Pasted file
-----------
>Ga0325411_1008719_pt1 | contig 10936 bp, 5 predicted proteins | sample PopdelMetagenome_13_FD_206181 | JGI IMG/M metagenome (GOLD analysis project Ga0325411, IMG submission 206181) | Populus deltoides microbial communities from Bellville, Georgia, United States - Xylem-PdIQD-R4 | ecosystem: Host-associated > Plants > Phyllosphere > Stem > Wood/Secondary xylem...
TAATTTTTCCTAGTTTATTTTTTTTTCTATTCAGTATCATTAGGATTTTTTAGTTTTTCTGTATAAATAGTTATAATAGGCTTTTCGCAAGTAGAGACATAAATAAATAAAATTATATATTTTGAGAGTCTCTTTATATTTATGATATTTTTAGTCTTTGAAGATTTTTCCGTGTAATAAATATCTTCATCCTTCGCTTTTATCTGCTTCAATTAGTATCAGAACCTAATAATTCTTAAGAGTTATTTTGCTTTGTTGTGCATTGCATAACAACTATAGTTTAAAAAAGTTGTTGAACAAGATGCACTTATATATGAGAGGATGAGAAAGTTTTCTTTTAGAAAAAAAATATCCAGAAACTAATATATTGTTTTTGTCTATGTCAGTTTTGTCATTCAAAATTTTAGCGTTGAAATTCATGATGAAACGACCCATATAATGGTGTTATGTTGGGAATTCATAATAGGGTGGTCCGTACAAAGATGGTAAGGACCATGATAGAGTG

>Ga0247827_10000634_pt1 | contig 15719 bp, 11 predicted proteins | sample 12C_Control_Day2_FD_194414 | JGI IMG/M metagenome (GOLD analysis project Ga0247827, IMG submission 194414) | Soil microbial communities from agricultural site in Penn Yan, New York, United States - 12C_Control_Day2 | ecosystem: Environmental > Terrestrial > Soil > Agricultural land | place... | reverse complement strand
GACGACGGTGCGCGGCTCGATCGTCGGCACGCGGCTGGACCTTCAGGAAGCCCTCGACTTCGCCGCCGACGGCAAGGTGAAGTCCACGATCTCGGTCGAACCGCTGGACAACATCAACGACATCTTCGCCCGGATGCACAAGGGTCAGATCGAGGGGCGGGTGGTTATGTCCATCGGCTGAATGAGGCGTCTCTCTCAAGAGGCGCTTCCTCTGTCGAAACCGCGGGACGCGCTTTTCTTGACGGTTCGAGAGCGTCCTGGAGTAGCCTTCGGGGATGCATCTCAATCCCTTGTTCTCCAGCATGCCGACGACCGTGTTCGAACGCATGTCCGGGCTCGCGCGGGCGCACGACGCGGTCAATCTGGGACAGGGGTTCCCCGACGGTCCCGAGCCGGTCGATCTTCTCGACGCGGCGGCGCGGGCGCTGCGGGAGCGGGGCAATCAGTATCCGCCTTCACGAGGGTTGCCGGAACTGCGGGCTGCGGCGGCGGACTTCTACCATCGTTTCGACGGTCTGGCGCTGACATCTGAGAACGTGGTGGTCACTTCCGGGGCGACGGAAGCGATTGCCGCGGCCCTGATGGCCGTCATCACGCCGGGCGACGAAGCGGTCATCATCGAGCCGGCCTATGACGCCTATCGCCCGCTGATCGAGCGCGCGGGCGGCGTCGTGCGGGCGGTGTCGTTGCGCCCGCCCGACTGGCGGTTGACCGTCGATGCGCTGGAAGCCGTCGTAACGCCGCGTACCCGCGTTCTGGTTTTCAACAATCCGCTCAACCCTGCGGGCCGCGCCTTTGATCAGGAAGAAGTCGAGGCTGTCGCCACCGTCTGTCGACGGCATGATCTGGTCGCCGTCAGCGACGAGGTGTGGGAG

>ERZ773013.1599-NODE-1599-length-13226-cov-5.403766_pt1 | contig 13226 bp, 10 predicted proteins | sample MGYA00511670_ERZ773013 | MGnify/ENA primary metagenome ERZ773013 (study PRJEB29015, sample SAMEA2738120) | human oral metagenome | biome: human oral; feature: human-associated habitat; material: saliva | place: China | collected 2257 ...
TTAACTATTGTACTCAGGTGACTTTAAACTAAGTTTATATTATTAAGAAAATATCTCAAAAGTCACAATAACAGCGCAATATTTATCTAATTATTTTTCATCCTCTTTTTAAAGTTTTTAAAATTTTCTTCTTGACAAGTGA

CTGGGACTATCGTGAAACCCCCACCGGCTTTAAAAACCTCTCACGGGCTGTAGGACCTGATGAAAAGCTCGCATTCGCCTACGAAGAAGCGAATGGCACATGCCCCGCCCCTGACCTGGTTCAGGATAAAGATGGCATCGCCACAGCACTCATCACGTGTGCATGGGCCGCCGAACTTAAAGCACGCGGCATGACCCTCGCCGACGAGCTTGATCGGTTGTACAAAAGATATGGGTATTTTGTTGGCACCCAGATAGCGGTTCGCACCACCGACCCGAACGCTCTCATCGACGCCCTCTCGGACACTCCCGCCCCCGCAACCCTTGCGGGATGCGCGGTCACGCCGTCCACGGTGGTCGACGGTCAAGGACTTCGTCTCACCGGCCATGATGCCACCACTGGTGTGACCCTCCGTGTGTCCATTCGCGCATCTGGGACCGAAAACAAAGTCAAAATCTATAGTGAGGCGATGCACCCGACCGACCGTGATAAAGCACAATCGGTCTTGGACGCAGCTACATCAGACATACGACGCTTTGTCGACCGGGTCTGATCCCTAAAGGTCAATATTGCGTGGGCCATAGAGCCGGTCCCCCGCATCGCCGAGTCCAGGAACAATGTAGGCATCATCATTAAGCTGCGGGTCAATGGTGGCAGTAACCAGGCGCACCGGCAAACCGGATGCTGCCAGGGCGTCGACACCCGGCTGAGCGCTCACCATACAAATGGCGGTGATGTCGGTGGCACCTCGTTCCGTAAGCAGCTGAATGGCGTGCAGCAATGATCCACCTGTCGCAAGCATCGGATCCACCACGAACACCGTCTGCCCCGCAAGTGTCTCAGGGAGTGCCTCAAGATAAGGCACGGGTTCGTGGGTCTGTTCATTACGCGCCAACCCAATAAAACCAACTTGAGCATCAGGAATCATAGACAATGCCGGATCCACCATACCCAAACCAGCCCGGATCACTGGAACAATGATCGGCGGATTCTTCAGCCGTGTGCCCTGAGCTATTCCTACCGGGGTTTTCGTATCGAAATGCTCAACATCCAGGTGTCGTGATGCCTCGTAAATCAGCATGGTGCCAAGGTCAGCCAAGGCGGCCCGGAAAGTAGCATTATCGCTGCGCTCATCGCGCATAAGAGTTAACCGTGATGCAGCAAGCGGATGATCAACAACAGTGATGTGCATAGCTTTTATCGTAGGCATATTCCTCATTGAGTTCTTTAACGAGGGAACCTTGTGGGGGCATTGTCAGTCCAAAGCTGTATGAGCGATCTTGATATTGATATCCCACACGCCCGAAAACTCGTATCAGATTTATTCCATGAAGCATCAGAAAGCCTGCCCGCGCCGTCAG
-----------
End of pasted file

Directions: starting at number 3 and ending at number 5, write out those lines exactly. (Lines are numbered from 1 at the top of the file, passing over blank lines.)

>Ga0247827_10000634_pt1 | contig 15719 bp, 11 predicted proteins | sample 12C_Control_Day2_FD_194414 | JGI IMG/M metagenome (GOLD analysis project Ga0247827, IMG submission 194414) | Soil microbial communities from agricultural site in Penn Yan, New York, United States - 12C_Control_Day2 | ecosystem: Environmental > Terrestrial > Soil > Agricultural land | place... | reverse complement strand
GACGACGGTGCGCGGCTCGATCGTCGGCACGCGGCTGGACCTTCAGGAAGCCCTCGACTTCGCCGCCGACGGCAAGGTGAAGTCCACGATCTCGGTCGAACCGCTGGACAACATCAACGACATCTTCGCCCGGATGCACAAGGGTCAGATCGAGGGGCGGGTGGTTATGTCCATCGGCTGAATGAGGCGTCTCTCTCAAGAGGCGCTTCCTCTGTCGAAACCGCGGGACGCGCTTTTCTTGACGGTTCGAGAGCGTCCTGGAGTAGCCTTCGGGGATGCATCTCAATCCCTTGTTCTCCAGCATGCCGACGACCGTGTTCGAACGCATGTCCGGGCTCGCGCGGGCGCACGACGCGGTCAATCTGGGACAGGGGTTCCCCGACGGTCCCGAGCCGGTCGATCTTCTCGACGCGGCGGCGCGGGCGCTGCGGGAGCGGGGCAATCAGTATCCGCCTTCACGAGGGTTGCCGGAACTGCGGGCTGCGGCGGCGGACTTCTACCATCGTTTCGACGGTCTGGCGCTGACATCTGAGAACGTGGTGGTCACTTCCGGGGCGACGGAAGCGATTGCCGCGGCCCTGATGGCCGTCATCACGCCGGGCGACGAAGCGGTCATCATCGAGCCGGCCTATGACGCCTATCGCCCGCTGATCGAGCGCGCGGGCGGCGTCGTGCGGGCGGTGTCGTTGCGCCCGCCCGACTGGCGGTTGACCGTCGATGCGCTGGAAGCCGTCGTAACGCCGCGTACCCGCGTTCTGGTTTTCAACAATCCGCTCAACCCTGCGGGCCGCGCCTTTGATCAGGAAGAAGTCGAGGCTGTCGCCACCGTCTGTCGACGGCATGATCTGGTCGCCGTCAGCGACGAGGTGTGGGAG

>ERZ773013.1599-NODE-1599-length-13226-cov-5.403766_pt1 | contig 13226 bp, 10 predicted proteins | sample MGYA00511670_ERZ773013 | MGnify/ENA primary metagenome ERZ773013 (study PRJEB29015, sample SAMEA2738120) | human oral metagenome | biome: human oral; feature: human-associated habitat; material: saliva | place: China | collected 2257 ...